The National Association of Principals and Deputy Principals (NAPD) is collaborating with the Courts Service in the development of the Comhrá pilot programme.
During a 30-minute video call at 12 noon last Friday, students asked Supreme Court judges questions in relation to the work of the court and the role of a judge.
The participating judges in this inaugural video call were Chief Justice Frank Clarke and Ms Justice Mary Irvine. The judges were located at the Four Courts, which is the seat of the Supreme Court.
On his appointment in 2017, Chief Justice Clarke pledged to bring the Supreme Court to the people of Ireland, as far as possible.
The court sat for the first time in the Aula Max at NUI Galway, earlier this year.
The Chief Justice commented: “This interactive engagement with second-level students will, it is hoped, demonstrate how technology can be used to encourage young people to better understand the work of the Supreme Court.
“As a Supreme Court for all of Ireland it is important that all citizens – young and old – are able to visit the Supreme Court, even if remotely, and learn more about the work of the Court to gain a greater understanding of how the courts of Ireland uphold the Constitution.
“This pilot initiative has the full support of the Supreme Court and it is hoped that, if successful, future calls will take place with many students across the country, providing them with an opportunity to learn more about the Supreme Court and role of Judges under the Constitution of Ireland.”
Clive Byrne, Director of the NAPD said the body is delighted to collaborate with the Courts Service in the development of Comhrá.
“The Supreme Court is the highest court in the land and represents a unique organ within the Irish state.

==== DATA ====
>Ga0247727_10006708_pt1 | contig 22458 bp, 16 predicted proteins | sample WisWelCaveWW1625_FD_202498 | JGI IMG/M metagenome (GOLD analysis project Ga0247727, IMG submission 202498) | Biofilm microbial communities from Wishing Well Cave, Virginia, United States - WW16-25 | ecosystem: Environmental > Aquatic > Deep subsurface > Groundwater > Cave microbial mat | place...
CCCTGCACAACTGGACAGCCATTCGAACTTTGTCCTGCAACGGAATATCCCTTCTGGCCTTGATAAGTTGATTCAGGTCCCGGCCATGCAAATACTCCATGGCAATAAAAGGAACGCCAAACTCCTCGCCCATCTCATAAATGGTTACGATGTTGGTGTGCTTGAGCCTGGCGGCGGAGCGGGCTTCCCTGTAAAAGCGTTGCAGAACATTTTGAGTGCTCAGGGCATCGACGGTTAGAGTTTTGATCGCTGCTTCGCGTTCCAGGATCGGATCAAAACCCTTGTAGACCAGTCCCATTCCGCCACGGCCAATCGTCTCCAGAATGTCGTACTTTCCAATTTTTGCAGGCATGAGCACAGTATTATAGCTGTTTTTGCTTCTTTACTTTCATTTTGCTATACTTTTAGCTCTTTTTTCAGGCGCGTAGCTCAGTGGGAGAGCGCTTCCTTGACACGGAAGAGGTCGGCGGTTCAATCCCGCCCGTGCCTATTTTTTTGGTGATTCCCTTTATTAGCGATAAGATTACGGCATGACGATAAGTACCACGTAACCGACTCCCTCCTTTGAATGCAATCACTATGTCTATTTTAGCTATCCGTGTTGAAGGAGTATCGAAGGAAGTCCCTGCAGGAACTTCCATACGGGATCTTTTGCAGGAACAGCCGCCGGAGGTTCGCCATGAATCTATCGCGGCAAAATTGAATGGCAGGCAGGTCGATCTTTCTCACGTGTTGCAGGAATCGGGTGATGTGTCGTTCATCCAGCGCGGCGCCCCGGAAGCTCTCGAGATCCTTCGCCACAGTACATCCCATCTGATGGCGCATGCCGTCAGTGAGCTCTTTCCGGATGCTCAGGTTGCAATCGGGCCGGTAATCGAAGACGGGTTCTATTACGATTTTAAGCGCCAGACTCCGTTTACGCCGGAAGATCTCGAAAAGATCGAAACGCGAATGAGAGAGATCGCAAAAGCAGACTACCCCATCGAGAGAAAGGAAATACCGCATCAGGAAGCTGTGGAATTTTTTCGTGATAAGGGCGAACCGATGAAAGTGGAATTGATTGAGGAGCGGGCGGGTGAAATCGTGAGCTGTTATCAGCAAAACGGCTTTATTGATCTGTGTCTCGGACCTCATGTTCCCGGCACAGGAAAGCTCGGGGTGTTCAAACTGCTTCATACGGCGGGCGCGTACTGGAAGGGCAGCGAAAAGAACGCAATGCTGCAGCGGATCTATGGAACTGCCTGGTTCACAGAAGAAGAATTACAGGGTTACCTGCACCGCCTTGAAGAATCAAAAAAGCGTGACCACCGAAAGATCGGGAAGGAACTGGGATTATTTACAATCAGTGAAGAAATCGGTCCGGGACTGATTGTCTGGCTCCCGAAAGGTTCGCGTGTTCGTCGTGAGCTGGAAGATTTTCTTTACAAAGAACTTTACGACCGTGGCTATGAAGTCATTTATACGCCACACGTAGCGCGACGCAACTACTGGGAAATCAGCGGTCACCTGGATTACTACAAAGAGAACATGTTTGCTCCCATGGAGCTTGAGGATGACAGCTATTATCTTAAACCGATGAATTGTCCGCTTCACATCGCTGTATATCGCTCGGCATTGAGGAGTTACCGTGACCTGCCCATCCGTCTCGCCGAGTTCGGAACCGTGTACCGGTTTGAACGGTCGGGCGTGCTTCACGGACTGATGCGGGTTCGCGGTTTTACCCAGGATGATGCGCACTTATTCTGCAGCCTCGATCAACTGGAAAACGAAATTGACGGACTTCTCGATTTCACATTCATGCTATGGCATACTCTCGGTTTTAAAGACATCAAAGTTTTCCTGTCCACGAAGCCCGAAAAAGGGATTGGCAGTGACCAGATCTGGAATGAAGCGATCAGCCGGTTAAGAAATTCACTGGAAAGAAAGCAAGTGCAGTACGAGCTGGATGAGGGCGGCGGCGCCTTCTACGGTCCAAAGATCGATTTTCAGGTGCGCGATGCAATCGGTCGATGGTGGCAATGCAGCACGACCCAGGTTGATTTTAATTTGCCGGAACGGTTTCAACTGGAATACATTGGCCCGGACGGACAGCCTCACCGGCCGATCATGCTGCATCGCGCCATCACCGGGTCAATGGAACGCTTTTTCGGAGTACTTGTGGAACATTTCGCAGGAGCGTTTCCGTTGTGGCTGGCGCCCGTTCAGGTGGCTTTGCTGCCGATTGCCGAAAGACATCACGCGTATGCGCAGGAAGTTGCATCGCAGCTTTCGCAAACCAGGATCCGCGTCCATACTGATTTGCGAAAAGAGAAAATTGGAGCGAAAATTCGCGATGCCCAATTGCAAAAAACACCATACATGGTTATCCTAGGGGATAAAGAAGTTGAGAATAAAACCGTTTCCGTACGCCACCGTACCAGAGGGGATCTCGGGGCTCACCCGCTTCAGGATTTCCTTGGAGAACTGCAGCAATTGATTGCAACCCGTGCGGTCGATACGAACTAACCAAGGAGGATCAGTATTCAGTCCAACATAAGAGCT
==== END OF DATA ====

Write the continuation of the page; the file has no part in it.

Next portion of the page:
“The Comhrá Pilot will allow four secondary schools from across the country the opportunity to engage directly with members of the Supreme Court and to learn more about its functions and responsibilities, and the wide-ranging careers of its eight members.
“Education is also about learning outside the classroom. This programme is a perfect example of our efforts to broaden our students’ horizons and expose them to learning experiences they would not typically have during their normal school day.
“It represents a fascinating opportunity for second-level students who are considering pursuing a career in law. For others, it offers a window into our legal and justice systems.”
In the coming months, judges of the Supreme Court will interact with students from second-level schools in Counties Mayo, Kildare and Dublin.
The schools chosen to participate were nominated by the NAPD.
If the pilot programme is successful, the Supreme Court hopes to open an application process in 2020 through which second level schools can apply to participate.
The participating schools are St Gerald's College, Castlebar, Co. Mayo, Carndonagh Community School, Carndonagh, Co. Donegal, St Joseph's Secondary School, Rush, Co. Dublin and Coláiste Lorcáin, Castledermot, Athy, Co. Kildare.